In the quarter century since the introduction of Pong, sports video games have come of age. Now you can buy computer simulations of everything from fishing (Trophy Bass 2 by Sierra, CD-ROM for PC, $54.95) to snooker (Virtual Snooker by Interplay, CD-ROM for PC, $39.95). The real New York Jets may be hapless, but who cares when you can turn them into virtual winners on a video screen? For this holiday season, there is an excellent selection that will impress even the most techno-hip fans.
The best of the bunch is NBA Live '97 (Electronic Arts, CD-ROM for PC, Sony PlayStation and Sega Saturn and Genesis, $59.95). Crisply animated and attentive to the tiniest detail, this engrossing hoops simulation is astounding. The image of every player in the NBA (except for Michael Jordan and Charles Barkley, who have licensing deals separate from the league's) has been faithfully reproduced, right down to Dennis Rodman's Day-Glo hair. The game's playbook has more than 50 options and uses seven offensive and five defensive sets, allowing you enormous coaching flexibility. (You can even get whistled for illegal defense.) To animate the players, programmers asked Sacramento Kings guards Mitch Richmond and Tyus Edney to run through a series of basketball moves while wearing special sensors on their bodies. Their motions were converted into digital information and programmed into the movements of the video characters. The result: smoothly flowing on-court action that's almost as enjoyable to watch as it is to direct.
Since its debut in September, Nintendo's powerful new video-game machine, the Nintendo 64, has probably set as many records for hype as for sales. Luckily, Wayne Gretzky's 3D Hockey (Midway Home Entertainment, for Nintendo 64, $74.95), so far the only sports game available for the N64, shows off the system at its best. Taking advantage of the machine's cutting-edge technology, Gretzky's 3D spins hockey action at a breakneck pace, capturing the speed and power of the sport. Gretzky's 3D keeps the action lively and distinct with crystal-clear graphics and some Fox Television broadcast innovations, such as a glowing puck and the rocket trail that illuminates a shot on goal.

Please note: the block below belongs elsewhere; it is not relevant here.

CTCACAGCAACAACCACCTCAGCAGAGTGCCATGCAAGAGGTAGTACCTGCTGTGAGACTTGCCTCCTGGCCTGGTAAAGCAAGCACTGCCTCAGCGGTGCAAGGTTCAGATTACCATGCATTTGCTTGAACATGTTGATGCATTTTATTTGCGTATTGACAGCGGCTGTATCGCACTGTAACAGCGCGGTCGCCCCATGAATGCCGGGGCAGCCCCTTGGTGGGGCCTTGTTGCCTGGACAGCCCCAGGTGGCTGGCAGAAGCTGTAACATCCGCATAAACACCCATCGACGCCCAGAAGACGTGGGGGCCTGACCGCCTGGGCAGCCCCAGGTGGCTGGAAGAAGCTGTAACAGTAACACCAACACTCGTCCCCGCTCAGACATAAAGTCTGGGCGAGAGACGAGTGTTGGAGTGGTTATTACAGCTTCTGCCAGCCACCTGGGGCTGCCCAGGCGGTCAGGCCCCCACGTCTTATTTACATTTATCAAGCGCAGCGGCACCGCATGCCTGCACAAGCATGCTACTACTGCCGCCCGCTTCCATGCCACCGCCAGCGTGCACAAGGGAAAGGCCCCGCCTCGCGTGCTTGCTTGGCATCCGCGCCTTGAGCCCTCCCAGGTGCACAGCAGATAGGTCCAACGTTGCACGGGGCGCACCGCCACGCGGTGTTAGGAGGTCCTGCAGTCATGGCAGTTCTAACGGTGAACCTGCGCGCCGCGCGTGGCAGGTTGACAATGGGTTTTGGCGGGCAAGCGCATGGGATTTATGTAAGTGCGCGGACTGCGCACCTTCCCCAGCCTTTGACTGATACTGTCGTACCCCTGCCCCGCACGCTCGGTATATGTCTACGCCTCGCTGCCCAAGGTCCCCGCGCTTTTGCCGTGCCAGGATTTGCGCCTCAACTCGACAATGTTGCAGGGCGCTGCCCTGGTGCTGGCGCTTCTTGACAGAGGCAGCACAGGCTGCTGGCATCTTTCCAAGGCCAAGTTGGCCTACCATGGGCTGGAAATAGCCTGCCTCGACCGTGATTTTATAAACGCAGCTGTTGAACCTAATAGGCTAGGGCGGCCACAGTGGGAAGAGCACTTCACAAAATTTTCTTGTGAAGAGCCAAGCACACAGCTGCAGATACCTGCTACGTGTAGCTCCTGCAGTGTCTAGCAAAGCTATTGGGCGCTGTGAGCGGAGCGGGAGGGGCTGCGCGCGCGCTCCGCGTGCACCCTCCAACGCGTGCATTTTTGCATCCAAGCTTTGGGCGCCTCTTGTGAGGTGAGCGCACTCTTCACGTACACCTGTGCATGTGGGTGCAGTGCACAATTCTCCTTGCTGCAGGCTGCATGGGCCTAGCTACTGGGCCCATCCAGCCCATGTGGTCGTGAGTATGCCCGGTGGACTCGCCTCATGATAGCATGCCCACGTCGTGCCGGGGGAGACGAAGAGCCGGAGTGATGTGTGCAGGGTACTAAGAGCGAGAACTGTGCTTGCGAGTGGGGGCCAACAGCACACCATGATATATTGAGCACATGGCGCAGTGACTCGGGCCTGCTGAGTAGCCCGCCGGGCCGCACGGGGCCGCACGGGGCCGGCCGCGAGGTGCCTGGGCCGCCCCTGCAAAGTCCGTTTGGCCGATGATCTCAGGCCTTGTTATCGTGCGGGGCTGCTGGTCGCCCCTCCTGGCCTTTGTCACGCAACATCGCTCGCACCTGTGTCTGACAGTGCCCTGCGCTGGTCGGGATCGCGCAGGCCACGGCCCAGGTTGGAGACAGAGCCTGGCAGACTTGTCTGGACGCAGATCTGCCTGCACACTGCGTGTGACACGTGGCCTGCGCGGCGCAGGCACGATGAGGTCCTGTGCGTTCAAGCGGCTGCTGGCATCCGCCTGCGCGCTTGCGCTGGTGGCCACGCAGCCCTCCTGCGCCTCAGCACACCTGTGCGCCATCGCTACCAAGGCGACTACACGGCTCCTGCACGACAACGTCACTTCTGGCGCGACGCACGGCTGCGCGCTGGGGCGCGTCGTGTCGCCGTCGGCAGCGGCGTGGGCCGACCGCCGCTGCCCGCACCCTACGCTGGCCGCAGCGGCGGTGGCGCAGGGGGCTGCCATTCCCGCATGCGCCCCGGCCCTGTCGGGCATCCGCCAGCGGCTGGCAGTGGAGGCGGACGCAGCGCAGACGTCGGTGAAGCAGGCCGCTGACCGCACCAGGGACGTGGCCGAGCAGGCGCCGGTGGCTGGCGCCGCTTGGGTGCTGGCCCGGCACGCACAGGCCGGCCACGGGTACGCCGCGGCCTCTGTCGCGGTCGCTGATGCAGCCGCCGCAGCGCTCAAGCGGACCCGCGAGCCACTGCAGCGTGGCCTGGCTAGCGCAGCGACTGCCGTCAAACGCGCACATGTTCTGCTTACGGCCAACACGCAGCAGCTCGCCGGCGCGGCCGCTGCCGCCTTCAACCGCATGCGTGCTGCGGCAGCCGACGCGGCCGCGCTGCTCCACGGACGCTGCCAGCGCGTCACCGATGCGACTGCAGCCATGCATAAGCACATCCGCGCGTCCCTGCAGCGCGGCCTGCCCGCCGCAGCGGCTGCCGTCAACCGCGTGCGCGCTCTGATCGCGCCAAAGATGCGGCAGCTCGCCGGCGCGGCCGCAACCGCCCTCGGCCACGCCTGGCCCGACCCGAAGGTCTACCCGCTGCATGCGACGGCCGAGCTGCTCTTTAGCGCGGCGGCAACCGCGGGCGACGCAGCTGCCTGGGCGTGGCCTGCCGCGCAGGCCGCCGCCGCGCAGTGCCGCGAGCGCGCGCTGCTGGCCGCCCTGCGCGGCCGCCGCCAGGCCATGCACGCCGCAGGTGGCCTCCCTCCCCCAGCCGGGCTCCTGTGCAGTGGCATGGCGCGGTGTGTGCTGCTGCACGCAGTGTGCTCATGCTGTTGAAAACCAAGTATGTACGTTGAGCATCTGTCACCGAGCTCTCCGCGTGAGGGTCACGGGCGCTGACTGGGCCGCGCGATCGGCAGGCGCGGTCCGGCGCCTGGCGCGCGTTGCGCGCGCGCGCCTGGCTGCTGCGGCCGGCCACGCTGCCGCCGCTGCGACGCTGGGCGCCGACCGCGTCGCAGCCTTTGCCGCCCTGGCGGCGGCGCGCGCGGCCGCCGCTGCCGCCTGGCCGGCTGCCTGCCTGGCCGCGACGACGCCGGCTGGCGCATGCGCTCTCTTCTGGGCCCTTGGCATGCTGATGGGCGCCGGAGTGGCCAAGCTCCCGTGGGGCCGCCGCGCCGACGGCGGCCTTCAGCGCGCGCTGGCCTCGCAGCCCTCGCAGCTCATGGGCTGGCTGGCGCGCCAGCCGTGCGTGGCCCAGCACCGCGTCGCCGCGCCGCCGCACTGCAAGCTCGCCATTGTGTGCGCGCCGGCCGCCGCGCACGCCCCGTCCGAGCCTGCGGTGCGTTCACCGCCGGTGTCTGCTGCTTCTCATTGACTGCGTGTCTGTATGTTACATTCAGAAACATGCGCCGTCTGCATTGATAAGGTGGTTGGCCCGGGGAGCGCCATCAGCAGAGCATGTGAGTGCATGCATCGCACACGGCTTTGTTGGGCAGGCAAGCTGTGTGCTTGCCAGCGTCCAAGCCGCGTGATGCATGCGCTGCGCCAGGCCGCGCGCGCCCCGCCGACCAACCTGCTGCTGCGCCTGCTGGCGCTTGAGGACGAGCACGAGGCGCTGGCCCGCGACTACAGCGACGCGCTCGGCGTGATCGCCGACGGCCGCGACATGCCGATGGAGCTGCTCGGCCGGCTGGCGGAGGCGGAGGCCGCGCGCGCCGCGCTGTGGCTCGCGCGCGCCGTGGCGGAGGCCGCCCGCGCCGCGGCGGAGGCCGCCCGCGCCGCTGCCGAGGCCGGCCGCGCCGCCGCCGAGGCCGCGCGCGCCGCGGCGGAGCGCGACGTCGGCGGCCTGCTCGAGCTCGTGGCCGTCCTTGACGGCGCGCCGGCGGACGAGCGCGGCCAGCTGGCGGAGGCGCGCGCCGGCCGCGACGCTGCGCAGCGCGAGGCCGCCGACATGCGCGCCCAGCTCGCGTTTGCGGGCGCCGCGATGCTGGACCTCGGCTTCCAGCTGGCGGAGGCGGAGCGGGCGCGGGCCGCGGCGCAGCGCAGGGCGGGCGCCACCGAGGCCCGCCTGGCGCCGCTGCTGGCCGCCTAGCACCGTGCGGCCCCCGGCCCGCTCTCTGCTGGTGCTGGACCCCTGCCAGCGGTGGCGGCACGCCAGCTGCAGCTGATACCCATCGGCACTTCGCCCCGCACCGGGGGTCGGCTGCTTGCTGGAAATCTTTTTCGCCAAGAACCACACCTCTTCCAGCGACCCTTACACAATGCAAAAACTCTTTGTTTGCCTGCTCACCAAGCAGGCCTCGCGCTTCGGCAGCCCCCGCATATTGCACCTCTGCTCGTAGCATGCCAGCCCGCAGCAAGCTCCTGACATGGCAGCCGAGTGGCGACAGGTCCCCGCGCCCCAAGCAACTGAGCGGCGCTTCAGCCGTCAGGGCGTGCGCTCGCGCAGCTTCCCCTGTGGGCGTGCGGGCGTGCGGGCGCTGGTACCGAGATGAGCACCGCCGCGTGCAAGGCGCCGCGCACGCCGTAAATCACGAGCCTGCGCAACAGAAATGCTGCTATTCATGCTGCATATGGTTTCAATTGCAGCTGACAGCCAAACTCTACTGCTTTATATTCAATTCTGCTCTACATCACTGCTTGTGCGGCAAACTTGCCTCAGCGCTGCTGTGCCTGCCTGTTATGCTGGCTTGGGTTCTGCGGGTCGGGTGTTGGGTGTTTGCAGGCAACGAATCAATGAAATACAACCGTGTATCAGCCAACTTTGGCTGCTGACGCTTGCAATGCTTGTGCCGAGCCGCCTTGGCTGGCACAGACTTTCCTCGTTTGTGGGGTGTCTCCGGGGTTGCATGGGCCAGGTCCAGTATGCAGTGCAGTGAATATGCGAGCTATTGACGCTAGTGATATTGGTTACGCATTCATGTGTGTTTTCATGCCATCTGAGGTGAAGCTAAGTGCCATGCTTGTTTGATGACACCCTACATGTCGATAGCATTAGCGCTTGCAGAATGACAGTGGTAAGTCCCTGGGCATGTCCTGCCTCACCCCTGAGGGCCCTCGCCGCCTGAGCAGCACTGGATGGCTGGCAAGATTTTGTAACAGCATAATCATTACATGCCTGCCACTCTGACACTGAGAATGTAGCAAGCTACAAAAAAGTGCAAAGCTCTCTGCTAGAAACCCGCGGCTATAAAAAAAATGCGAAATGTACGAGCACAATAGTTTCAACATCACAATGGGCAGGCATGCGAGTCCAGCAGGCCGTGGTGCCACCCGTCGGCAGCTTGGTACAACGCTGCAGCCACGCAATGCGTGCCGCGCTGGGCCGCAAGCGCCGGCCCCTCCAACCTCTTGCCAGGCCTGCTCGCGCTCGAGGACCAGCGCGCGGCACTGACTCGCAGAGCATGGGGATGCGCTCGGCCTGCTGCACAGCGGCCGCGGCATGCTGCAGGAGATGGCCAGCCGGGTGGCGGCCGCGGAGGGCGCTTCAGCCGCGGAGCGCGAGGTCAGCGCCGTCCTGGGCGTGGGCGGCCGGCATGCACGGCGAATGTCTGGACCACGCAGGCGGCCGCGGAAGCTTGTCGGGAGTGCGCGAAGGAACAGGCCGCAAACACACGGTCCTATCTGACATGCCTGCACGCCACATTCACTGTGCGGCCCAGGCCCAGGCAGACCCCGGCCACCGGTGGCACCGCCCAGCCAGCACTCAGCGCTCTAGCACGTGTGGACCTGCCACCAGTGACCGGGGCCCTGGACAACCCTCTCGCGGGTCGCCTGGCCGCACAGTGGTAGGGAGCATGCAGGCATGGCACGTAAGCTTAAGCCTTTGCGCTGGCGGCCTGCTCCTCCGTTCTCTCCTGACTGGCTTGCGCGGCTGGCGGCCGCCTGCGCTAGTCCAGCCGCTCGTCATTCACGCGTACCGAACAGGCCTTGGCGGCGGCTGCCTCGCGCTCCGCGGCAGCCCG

MLB Pennant Race (Sony, for Sony PlayStation, $50) is designed for the obsessive-compulsive baseball fan. This superior simulation features all 28 major league teams, along with more than 700 players, complete with their statistical profiles. You can play a season's worth of games, and the program will track player and team statistics. Every major league stadium has been faithfully re-created, as have every team's home and road uniforms. Pennant Race is so believable that you half expect your computerized players to go on strike in midseason.
For football devotees there is Madden NFL '97 (Electronic Arts, CD-ROM for PC, Sony PlayStation, Super Nintendo and Sega Saturn and Genesis, $59.95), with more than 100 past and present NFL teams, 500 offensive and defensive plays and all 30 NFL stadiums. Fluid three-dimensional animation makes the players run, tackle, pass and celebrate like their real-life counterparts. The playbook offers a vast array of strategic options. And the look and feel of the game are almost indistinguishable from an NFL broadcast: James Brown introduces each contest, and John Madden and Pat Summer-all do color and play-by-play. Finally, there is a general-manager function that lets you create your own teams and even customize players.
Imagine a sports-themed Jeopardy! staged by MTV, with questions written by Jerry Seinfeld, and you'll have an idea of what You Don't Know Jack Sports (Berkeley Systems, CD-ROM for PC and Macintosh, $30) is like. This trivia game has the same witty style and pop sensibility as its nonsports predecessor, You Don't Know Jack. A typical question: "At Woodstock, Jefferson Airplane challenges the Grateful Dead to a volleyball game. What does it mean if the referee flashes a peace sign?" (Answer: Grace Slick touched the ball twice.) The best thing about Jack Sports is that it transforms video-gaming from an isolating experience into a social activity. What more could you ask from a video game—or, for that matter, from sports?